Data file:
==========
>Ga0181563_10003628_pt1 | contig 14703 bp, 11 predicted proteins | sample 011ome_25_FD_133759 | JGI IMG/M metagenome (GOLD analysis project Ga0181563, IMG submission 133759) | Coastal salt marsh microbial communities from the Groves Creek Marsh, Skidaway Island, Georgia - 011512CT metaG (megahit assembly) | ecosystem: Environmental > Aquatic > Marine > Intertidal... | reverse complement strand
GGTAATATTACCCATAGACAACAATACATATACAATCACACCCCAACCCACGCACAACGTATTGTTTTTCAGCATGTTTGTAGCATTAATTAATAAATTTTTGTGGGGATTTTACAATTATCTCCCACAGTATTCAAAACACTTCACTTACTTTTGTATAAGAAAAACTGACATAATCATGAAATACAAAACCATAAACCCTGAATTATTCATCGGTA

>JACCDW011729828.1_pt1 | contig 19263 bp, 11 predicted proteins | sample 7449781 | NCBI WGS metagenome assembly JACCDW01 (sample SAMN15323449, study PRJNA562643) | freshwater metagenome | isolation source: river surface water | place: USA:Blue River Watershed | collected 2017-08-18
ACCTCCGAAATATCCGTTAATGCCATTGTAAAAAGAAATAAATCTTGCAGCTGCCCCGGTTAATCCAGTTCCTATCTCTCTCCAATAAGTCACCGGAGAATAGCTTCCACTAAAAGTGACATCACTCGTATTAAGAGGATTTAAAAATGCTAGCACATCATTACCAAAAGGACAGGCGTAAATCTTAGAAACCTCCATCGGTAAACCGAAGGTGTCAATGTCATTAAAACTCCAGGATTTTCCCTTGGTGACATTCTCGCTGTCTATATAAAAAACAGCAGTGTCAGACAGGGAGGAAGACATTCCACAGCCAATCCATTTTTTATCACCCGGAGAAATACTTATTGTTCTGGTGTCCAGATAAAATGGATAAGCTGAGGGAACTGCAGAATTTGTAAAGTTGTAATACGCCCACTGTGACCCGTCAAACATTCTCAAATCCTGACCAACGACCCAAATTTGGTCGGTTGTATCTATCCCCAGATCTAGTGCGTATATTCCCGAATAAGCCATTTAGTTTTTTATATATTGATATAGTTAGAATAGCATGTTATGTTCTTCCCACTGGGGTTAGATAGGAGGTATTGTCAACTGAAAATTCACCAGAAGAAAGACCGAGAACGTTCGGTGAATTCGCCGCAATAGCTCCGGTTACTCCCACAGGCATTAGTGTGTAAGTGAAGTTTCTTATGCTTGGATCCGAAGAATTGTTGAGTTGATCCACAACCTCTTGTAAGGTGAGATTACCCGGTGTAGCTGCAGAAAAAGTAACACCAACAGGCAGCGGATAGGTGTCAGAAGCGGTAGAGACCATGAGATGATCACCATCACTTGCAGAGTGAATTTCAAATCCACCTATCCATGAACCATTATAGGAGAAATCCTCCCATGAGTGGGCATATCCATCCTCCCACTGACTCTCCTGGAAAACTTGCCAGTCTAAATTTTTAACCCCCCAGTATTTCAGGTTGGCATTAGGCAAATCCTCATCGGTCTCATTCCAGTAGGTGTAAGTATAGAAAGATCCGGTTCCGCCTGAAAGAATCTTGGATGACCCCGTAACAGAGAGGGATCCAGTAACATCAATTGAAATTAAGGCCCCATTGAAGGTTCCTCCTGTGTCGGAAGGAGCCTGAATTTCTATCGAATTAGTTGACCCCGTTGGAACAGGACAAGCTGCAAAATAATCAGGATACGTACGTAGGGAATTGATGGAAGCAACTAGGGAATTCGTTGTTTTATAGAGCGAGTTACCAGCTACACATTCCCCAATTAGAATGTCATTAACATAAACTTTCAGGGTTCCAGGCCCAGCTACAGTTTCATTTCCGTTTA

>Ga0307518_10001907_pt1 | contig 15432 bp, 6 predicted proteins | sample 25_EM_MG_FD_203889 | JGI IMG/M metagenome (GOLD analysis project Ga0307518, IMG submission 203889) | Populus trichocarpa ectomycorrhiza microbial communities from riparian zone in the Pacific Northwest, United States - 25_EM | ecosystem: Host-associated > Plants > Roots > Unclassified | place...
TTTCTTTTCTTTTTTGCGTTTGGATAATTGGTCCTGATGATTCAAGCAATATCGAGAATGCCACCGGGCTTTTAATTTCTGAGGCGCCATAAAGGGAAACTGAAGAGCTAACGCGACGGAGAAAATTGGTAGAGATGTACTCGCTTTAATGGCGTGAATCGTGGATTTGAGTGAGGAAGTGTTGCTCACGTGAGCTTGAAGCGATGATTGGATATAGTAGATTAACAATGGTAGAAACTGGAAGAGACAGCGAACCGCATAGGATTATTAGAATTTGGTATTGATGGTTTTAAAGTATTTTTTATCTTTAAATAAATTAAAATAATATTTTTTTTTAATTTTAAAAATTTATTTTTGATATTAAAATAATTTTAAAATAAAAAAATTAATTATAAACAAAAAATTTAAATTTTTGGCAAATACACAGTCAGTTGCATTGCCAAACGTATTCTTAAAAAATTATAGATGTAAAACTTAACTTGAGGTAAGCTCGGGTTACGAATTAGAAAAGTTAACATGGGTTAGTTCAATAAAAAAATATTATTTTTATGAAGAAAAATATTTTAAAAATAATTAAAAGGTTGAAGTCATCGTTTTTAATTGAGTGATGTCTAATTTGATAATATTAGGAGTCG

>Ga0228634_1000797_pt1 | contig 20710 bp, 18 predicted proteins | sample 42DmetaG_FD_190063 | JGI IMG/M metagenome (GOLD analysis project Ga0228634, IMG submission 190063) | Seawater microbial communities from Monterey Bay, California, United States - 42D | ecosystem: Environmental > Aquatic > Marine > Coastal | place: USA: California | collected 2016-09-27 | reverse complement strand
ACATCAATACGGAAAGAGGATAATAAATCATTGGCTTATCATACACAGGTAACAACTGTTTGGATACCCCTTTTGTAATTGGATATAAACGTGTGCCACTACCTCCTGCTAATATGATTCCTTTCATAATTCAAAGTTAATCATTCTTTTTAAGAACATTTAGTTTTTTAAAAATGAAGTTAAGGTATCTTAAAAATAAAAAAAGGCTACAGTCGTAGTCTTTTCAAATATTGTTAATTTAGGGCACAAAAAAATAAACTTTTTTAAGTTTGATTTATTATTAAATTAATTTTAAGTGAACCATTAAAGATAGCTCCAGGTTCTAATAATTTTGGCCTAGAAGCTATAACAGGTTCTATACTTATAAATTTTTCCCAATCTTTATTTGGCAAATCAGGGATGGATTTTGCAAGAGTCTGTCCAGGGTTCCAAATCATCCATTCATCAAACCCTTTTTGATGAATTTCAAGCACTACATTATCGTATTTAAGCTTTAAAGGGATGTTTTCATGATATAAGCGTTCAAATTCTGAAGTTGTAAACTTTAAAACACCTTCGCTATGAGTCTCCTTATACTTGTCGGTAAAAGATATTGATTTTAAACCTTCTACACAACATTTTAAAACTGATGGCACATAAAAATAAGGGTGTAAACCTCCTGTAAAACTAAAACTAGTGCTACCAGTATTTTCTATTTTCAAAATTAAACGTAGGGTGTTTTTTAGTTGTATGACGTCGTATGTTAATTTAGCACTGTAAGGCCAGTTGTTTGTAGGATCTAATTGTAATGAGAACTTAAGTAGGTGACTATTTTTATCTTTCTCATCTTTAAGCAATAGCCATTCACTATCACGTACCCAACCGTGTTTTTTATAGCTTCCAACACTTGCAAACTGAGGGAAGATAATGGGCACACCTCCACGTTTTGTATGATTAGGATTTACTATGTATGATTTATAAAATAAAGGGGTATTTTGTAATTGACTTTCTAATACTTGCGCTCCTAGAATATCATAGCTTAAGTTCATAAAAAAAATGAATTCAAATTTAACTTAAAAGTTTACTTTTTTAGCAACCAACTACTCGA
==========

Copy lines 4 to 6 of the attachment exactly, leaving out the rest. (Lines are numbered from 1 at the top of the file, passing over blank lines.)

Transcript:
ACCTCCGAAATATCCGTTAATGCCATTGTAAAAAGAAATAAATCTTGCAGCTGCCCCGGTTAATCCAGTTCCTATCTCTCTCCAATAAGTCACCGGAGAATAGCTTCCACTAAAAGTGACATCACTCGTATTAAGAGGATTTAAAAATGCTAGCACATCATTACCAAAAGGACAGGCGTAAATCTTAGAAACCTCCATCGGTAAACCGAAGGTGTCAATGTCATTAAAACTCCAGGATTTTCCCTTGGTGACATTCTCGCTGTCTATATAAAAAACAGCAGTGTCAGACAGGGAGGAAGACATTCCACAGCCAATCCATTTTTTATCACCCGGAGAAATACTTATTGTTCTGGTGTCCAGATAAAATGGATAAGCTGAGGGAACTGCAGAATTTGTAAAGTTGTAATACGCCCACTGTGACCCGTCAAACATTCTCAAATCCTGACCAACGACCCAAATTTGGTCGGTTGTATCTATCCCCAGATCTAGTGCGTATATTCCCGAATAAGCCATTTAGTTTTTTATATATTGATATAGTTAGAATAGCATGTTATGTTCTTCCCACTGGGGTTAGATAGGAGGTATTGTCAACTGAAAATTCACCAGAAGAAAGACCGAGAACGTTCGGTGAATTCGCCGCAATAGCTCCGGTTACTCCCACAGGCATTAGTGTGTAAGTGAAGTTTCTTATGCTTGGATCCGAAGAATTGTTGAGTTGATCCACAACCTCTTGTAAGGTGAGATTACCCGGTGTAGCTGCAGAAAAAGTAACACCAACAGGCAGCGGATAGGTGTCAGAAGCGGTAGAGACCATGAGATGATCACCATCACTTGCAGAGTGAATTTCAAATCCACCTATCCATGAACCATTATAGGAGAAATCCTCCCATGAGTGGGCATATCCATCCTCCCACTGACTCTCCTGGAAAACTTGCCAGTCTAAATTTTTAACCCCCCAGTATTTCAGGTTGGCATTAGGCAAATCCTCATCGGTCTCATTCCAGTAGGTGTAAGTATAGAAAGATCCGGTTCCGCCTGAAAGAATCTTGGATGACCCCGTAACAGAGAGGGATCCAGTAACATCAATTGAAATTAAGGCCCCATTGAAGGTTCCTCCTGTGTCGGAAGGAGCCTGAATTTCTATCGAATTAGTTGACCCCGTTGGAACAGGACAAGCTGCAAAATAATCAGGATACGTACGTAGGGAATTGATGGAAGCAACTAGGGAATTCGTTGTTTTATAGAGCGAGTTACCAGCTACACATTCCCCAATTAGAATGTCATTAACATAAACTTTCAGGGTTCCAGGCCCAGCTACAGTTTCATTTCCGTTTA

>Ga0307518_10001907_pt1 | contig 15432 bp, 6 predicted proteins | sample 25_EM_MG_FD_203889 | JGI IMG/M metagenome (GOLD analysis project Ga0307518, IMG submission 203889) | Populus trichocarpa ectomycorrhiza microbial communities from riparian zone in the Pacific Northwest, United States - 25_EM | ecosystem: Host-associated > Plants > Roots > Unclassified | place...
TTTCTTTTCTTTTTTGCGTTTGGATAATTGGTCCTGATGATTCAAGCAATATCGAGAATGCCACCGGGCTTTTAATTTCTGAGGCGCCATAAAGGGAAACTGAAGAGCTAACGCGACGGAGAAAATTGGTAGAGATGTACTCGCTTTAATGGCGTGAATCGTGGATTTGAGTGAGGAAGTGTTGCTCACGTGAGCTTGAAGCGATGATTGGATATAGTAGATTAACAATGGTAGAAACTGGAAGAGACAGCGAACCGCATAGGATTATTAGAATTTGGTATTGATGGTTTTAAAGTATTTTTTATCTTTAAATAAATTAAAATAATATTTTTTTTTAATTTTAAAAATTTATTTTTGATATTAAAATAATTTTAAAATAAAAAAATTAATTATAAACAAAAAATTTAAATTTTTGGCAAATACACAGTCAGTTGCATTGCCAAACGTATTCTTAAAAAATTATAGATGTAAAACTTAACTTGAGGTAAGCTCGGGTTACGAATTAGAAAAGTTAACATGGGTTAGTTCAATAAAAAAATATTATTTTTATGAAGAAAAATATTTTAAAAATAATTAAAAGGTTGAAGTCATCGTTTTTAATTGAGTGATGTCTAATTTGATAATATTAGGAGTCG